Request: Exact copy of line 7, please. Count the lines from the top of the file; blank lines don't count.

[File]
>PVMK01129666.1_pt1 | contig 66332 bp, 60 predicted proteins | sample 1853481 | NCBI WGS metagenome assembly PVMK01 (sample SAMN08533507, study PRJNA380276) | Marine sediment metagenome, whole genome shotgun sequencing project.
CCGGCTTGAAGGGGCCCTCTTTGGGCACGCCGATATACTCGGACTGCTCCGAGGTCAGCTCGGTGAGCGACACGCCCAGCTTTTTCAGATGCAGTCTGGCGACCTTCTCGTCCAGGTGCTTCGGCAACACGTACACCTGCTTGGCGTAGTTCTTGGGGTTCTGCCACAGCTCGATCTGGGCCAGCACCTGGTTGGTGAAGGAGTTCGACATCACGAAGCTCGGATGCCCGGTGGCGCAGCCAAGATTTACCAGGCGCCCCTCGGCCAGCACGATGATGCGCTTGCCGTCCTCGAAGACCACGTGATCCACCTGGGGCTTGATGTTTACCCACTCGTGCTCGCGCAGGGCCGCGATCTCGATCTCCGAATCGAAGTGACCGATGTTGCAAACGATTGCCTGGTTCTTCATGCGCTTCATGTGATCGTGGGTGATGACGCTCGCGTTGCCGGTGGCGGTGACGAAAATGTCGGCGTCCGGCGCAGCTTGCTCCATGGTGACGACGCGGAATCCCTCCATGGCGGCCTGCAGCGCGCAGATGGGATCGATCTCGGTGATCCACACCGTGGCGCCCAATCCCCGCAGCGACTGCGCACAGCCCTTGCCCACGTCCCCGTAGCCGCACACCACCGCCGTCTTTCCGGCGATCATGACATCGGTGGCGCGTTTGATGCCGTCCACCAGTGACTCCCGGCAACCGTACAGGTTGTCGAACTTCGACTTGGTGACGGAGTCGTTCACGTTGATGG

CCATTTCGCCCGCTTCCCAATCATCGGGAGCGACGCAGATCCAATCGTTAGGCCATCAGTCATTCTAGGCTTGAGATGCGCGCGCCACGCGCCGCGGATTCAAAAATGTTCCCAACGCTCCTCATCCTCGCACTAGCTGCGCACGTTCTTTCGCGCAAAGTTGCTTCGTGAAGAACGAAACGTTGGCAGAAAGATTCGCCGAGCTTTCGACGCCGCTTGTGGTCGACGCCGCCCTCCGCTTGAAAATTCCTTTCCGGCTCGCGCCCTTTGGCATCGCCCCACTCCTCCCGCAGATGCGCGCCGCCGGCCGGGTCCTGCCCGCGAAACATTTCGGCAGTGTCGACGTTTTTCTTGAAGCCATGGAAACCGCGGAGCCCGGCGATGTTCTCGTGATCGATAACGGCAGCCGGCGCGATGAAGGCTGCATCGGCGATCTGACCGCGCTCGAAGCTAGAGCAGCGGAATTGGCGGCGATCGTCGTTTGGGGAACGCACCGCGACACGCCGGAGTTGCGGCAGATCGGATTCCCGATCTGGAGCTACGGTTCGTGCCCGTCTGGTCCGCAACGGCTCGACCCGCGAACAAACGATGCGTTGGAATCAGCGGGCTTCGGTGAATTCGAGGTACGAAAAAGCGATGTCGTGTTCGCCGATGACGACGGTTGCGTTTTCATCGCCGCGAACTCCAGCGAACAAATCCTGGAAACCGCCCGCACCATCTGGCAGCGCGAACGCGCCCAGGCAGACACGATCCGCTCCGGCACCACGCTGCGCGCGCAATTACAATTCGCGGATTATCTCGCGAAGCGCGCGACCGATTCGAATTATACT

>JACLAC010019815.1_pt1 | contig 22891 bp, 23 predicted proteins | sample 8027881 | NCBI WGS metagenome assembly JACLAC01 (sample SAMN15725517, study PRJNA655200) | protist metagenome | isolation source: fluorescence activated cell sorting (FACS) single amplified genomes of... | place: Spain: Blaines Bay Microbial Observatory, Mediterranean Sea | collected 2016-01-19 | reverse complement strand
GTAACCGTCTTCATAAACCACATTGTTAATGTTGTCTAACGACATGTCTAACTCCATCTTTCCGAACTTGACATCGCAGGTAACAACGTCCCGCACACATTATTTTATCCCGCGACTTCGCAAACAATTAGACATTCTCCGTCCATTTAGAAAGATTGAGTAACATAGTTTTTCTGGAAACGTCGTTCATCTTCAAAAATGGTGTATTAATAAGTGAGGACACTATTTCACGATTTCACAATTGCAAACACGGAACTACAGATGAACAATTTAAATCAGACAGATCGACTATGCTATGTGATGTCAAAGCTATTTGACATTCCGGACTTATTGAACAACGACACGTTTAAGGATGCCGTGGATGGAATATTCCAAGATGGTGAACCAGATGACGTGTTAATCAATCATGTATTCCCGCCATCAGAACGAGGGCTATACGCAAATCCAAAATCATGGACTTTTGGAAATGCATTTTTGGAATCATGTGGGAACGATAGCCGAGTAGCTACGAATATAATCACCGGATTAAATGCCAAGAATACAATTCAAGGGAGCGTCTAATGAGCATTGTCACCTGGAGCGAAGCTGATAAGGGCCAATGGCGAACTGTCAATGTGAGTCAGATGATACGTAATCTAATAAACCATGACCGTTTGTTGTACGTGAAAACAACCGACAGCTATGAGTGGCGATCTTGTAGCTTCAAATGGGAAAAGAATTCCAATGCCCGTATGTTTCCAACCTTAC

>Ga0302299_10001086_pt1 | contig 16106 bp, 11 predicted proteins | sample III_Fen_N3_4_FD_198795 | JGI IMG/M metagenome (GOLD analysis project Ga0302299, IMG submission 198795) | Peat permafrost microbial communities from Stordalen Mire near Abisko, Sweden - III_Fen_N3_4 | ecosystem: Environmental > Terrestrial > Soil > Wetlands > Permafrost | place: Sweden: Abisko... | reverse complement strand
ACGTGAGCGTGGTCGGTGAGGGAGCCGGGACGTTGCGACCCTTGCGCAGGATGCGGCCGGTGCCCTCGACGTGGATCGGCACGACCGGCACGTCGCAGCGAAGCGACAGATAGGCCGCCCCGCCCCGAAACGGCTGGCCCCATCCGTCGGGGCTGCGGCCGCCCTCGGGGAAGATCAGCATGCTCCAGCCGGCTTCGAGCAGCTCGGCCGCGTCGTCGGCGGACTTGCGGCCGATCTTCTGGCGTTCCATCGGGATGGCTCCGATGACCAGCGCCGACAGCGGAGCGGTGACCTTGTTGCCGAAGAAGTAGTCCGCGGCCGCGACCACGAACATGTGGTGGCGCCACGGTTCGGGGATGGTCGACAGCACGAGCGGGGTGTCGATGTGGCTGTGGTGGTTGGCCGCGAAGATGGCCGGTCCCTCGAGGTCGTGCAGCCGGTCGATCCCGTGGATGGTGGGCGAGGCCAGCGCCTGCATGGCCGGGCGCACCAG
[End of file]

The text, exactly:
ACGTGAGCGTGGTCGGTGAGGGAGCCGGGACGTTGCGACCCTTGCGCAGGATGCGGCCGGTGCCCTCGACGTGGATCGGCACGACCGGCACGTCGCAGCGAAGCGACAGATAGGCCGCCCCGCCCCGAAACGGCTGGCCCCATCCGTCGGGGCTGCGGCCGCCCTCGGGGAAGATCAGCATGCTCCAGCCGGCTTCGAGCAGCTCGGCCGCGTCGTCGGCGGACTTGCGGCCGATCTTCTGGCGTTCCATCGGGATGGCTCCGATGACCAGCGCCGACAGCGGAGCGGTGACCTTGTTGCCGAAGAAGTAGTCCGCGGCCGCGACCACGAACATGTGGTGGCGCCACGGTTCGGGGATGGTCGACAGCACGAGCGGGGTGTCGATGTGGCTGTGGTGGTTGGCCGCGAAGATGGCCGGTCCCTCGAGGTCGTGCAGCCGGTCGATCCCGTGGATGGTGGGCGAGGCCAGCGCCTGCATGGCCGGGCGCACCAG